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Are Vitamin Enriched Sweets and Snacks Worth the Money?

By: Suzanne Elvidge BSc (hons), MSc - Updated: 25 Apr 2013 |
 
Are Vitamin Enriched Sweets And Snacks Worth The Money?

Increasing numbers of manufacturers are adding vitamin to snack foods, including savoury snacks and sweets (as well as drinks - see also ‘Are Vitamin Enriched Soft Drinks Worth the Money?’).’Do these added vitamins really turn junk food into something that is healthier?

What Are The Advantages?

People who do not eat a balanced diet do not always get enough vitamins, so it could be argued that if they are going to eat sweets and snacks anyway, they might as well eat ones that are fortified with vitamins. As a general rule, it’s better not to eat too many sweets and unhealthy snacks and fill up on fruit, vegetables and low-fat dairy products instead.

What Is The Downside?

Rather than reaching for a healthy snack like a piece of fruit, some people may be tempted to eat a vitamin-enriched sweet or snack because they may think that it is just as good for them. They may also be lulled into a false sense of security about their overall vitamin levels.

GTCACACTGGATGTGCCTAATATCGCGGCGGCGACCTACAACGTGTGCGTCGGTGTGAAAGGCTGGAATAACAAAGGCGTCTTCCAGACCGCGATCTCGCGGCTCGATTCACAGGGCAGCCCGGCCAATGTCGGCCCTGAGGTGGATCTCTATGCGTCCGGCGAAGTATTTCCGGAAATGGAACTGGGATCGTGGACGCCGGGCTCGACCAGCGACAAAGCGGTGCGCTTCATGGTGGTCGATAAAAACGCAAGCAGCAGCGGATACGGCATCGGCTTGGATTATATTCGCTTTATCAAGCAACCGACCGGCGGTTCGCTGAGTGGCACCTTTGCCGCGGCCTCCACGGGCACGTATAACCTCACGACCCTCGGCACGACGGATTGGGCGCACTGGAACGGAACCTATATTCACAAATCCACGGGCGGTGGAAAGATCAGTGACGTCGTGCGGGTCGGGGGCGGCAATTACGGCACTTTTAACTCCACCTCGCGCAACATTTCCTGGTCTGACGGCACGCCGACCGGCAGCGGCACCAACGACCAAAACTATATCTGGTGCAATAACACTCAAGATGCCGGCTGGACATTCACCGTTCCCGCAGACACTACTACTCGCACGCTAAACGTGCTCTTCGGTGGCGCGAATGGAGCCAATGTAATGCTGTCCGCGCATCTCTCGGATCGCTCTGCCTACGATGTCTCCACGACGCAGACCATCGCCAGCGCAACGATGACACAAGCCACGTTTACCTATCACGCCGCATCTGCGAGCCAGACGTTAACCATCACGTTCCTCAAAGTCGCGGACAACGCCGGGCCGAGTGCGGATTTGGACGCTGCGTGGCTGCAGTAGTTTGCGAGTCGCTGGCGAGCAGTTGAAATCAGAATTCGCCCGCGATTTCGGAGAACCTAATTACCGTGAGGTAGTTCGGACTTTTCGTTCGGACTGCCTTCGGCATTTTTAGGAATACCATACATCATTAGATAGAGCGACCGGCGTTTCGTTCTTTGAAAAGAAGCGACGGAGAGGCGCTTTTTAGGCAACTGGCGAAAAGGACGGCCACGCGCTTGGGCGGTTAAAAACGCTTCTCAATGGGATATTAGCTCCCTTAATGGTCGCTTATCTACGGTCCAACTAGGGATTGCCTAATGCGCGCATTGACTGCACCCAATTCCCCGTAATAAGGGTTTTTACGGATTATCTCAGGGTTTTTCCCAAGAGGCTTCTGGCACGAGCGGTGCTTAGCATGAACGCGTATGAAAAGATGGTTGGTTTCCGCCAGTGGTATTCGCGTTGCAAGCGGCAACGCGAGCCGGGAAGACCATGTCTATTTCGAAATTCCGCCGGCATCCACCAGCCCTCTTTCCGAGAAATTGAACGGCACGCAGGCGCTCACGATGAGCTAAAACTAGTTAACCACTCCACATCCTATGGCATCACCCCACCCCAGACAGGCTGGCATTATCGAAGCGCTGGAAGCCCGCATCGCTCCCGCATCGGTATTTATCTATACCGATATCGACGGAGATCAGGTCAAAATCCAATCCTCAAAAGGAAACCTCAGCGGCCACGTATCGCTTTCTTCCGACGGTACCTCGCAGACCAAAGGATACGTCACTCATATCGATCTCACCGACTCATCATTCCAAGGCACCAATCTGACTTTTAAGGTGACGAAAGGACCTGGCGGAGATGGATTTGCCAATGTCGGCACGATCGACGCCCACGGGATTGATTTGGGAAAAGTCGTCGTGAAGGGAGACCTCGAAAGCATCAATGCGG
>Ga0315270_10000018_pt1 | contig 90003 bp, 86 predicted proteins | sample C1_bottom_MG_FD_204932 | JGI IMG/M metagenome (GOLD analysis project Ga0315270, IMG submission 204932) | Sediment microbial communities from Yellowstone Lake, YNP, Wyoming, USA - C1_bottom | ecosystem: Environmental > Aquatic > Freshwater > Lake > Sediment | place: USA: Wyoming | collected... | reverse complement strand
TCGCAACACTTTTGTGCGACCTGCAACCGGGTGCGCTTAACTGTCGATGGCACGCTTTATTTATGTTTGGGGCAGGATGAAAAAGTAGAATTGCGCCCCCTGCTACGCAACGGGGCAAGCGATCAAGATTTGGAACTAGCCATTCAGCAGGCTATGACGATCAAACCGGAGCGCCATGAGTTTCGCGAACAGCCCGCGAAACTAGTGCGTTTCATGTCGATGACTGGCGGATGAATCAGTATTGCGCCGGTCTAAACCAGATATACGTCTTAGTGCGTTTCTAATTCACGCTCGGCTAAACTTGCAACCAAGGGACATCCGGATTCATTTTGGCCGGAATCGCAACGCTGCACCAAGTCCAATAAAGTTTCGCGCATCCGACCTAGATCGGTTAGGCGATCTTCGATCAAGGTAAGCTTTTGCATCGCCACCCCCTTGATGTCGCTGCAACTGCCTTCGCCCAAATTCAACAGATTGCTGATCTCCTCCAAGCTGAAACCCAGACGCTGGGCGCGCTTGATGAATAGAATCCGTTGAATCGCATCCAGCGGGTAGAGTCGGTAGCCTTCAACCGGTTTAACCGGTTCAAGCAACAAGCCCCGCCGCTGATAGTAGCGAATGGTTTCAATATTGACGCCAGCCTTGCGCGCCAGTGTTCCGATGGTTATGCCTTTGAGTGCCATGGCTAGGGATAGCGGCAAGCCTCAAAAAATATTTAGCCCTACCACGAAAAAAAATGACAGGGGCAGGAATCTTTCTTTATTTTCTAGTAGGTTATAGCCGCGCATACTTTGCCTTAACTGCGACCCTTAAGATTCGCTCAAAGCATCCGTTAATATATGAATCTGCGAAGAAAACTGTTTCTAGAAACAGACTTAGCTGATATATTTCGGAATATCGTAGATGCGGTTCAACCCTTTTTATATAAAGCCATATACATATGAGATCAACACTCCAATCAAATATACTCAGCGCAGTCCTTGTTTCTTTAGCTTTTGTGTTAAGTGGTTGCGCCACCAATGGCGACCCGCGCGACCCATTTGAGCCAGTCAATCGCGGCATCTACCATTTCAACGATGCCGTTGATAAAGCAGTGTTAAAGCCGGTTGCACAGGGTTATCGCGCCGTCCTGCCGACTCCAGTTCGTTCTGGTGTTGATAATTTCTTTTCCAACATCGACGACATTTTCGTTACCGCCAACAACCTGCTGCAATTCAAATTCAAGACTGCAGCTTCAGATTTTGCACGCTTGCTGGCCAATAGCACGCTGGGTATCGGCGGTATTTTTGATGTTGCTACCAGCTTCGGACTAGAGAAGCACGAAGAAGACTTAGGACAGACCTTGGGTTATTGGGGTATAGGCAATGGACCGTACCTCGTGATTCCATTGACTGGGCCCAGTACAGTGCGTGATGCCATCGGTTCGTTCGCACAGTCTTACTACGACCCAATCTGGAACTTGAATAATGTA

Vitamin enriched sweets are still high in sugar, and vitamin enriched snacks are likely to be high in fat and salt. The levels of added vitamins may not be high enough to make a difference to anyone’s diet. Vitamin-enriched sweets and snacks are also likely to be more expensive than the non-enriched versions.

People who eat a balanced diet, take a multivitamin supplement, and eat vitamin-enriched snacks may run the risk of taking in too many vitamins, which can cause stomach upsets and may cause long term damage.

What to Look Out For

Check the label for the levels of sugar, salt and fat – treats like crisps and sweets are fine, but they should just be treats, rather than something that is eaten regularly. Check how high the levels of added vitamins actually are – if getting enough vitamins means eating an entire packet of sweets, then the damage to the waistline may outweigh the benefit of the vitamins!

What Are The Alternatives?

Apart from some people with certain disorders, or who eat a very restricted diet for medical, ethical or religious reasons, eating a varied and balanced diet with plenty of fruit and vegetables should provide all the vitamins (and minerals) needed.

To get some extras, and for a healthy snack, fruit always makes a good choice, full of a range of vitamins (as well as being part of the recommended five pieces of fruit and vegetables a day). For high-vitamin snacks on the go (that are also part of the five a day), make up portions of dried fruit (preferably not sugarcoated) in small bags.

Nuts and seeds are tasty and high in fibre, vitamin A and E and minerals. Cheese is high in vitamin D, and also provides calcium (and 15 minutes in the sun a couple of times a week will also provide useful levels of vitamin D). Watch out for portion sizes of cheese, nuts and seeds, as these can be quite high in calories.

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